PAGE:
Iowa voters to decide on a constitutional amendment that would prohibit non-citizens from participating in local elections

The proposal would also allow 17-year-olds to participate in the primaries on the condition that they are 18 years old at the time of the general election.

Iowa voters are set to decide on a constitutional amendment which would prohibit non-citizens of this state from participating in state and local elections; and at the same time, it would allow 17-year-olds to exercise their right to vote in the primaries if they are will be 18 years old at the time of the general election.

The constitutional amendment was passed unanimously in both state houses during the 2021-2022 legislative session, was ratified in 2023-2024 and was certified for a vote this April 5, 2023, meaning Iowa voters will be able to decide in November 2024 whether or not to approve the constitutional amendment.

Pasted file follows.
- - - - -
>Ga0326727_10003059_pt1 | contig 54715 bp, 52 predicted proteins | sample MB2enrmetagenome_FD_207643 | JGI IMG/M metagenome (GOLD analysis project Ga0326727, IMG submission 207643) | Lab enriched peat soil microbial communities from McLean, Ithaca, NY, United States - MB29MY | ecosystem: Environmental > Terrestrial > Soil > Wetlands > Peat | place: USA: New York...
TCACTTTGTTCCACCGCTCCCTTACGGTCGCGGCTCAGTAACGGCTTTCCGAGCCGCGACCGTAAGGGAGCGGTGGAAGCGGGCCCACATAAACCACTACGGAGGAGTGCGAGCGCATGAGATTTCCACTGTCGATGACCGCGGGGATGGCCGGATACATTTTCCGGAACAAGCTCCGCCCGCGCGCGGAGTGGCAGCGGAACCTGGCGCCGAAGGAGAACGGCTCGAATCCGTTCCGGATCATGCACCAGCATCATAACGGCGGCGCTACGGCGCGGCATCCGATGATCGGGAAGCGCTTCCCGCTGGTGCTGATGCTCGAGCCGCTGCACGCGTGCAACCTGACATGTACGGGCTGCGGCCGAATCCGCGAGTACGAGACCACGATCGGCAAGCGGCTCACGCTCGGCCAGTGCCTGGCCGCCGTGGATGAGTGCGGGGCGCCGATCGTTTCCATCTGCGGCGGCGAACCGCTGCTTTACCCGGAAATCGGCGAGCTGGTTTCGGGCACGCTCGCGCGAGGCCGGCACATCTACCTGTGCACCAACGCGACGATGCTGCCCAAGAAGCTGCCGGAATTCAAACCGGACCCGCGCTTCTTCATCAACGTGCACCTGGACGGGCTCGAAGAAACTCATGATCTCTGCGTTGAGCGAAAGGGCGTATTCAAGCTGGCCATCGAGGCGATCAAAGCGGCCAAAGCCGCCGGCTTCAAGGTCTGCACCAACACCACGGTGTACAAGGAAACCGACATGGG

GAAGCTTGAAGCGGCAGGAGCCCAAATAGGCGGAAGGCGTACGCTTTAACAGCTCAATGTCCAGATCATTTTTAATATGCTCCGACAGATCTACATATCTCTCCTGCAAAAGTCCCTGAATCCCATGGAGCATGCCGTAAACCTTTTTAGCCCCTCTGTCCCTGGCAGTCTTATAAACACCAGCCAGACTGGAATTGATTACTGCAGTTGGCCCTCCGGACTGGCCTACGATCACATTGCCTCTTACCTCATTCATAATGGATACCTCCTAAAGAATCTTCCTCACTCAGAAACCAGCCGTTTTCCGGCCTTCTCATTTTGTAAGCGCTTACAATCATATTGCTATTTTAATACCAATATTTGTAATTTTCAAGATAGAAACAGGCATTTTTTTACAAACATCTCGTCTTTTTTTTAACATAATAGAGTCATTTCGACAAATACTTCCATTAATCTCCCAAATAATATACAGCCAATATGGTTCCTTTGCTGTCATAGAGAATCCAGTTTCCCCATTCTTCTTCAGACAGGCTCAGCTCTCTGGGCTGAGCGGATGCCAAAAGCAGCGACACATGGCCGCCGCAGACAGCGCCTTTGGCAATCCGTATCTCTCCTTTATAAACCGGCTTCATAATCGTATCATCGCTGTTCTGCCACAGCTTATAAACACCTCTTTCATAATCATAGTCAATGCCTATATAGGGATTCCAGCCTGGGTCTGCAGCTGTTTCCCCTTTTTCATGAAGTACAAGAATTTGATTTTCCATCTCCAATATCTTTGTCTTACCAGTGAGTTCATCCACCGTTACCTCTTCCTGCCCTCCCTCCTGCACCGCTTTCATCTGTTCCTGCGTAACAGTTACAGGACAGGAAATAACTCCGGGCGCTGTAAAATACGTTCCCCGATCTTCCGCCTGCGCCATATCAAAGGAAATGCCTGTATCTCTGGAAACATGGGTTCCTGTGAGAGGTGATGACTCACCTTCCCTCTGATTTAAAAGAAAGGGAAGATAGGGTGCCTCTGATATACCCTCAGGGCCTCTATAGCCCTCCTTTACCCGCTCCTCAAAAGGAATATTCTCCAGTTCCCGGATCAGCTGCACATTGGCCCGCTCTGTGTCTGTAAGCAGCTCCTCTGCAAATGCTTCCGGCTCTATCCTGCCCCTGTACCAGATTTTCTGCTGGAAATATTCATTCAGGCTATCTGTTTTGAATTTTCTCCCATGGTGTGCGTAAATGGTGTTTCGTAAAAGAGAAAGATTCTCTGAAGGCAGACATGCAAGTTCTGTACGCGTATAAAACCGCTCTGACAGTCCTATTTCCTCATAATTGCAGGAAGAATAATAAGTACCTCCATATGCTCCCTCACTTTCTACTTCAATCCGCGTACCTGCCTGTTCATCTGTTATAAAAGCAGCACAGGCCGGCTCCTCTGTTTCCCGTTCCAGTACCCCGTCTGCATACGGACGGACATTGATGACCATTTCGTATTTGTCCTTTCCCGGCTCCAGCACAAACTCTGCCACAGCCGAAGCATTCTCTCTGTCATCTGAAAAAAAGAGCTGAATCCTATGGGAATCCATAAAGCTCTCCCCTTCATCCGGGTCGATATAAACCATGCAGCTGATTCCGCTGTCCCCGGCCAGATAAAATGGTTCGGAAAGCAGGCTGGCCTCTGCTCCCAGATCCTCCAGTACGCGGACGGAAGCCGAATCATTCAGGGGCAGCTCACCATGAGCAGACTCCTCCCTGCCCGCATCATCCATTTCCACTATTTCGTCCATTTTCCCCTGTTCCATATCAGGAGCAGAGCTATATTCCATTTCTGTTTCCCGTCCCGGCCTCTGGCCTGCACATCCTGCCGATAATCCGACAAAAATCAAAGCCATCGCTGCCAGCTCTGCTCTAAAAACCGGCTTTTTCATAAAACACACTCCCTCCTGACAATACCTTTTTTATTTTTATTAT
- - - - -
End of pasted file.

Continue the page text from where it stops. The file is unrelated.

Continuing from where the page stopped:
The law states that only U.S. citizens may vote in federal elections, and 43 states clearly state that "all citizens" may vote. However, it says nothing about those who are not citizens. In 1996, Congress passed a law prohibiting non-citizens from voting in federal elections, but that law does not specify anything about state or local elections, as is the case in Iowa.

In fact, seven states (Alabama, Arizona, Colorado, Florida, Louisiana, North Dakota and Ohio) allow non-citizens to vote and at least 15 municipalities across the country decided to allow non-citizens to participate in local elections starting in February 2023.

Also, starting this year, 17 states and Washington DC will allow 17-year-olds who will be 18 by the next general election, to vote in the primaries.

In the case of Iowa, as of April 2023 the Secretary of State's website notes that to register and vote you must be a U.S. citizen, reside in Iowa and be at least 17 years old (18 by Election Day). It is worth noting that in this state between 1985 and 2022, 17 electoral amendments have been voted on and only seven were rejected.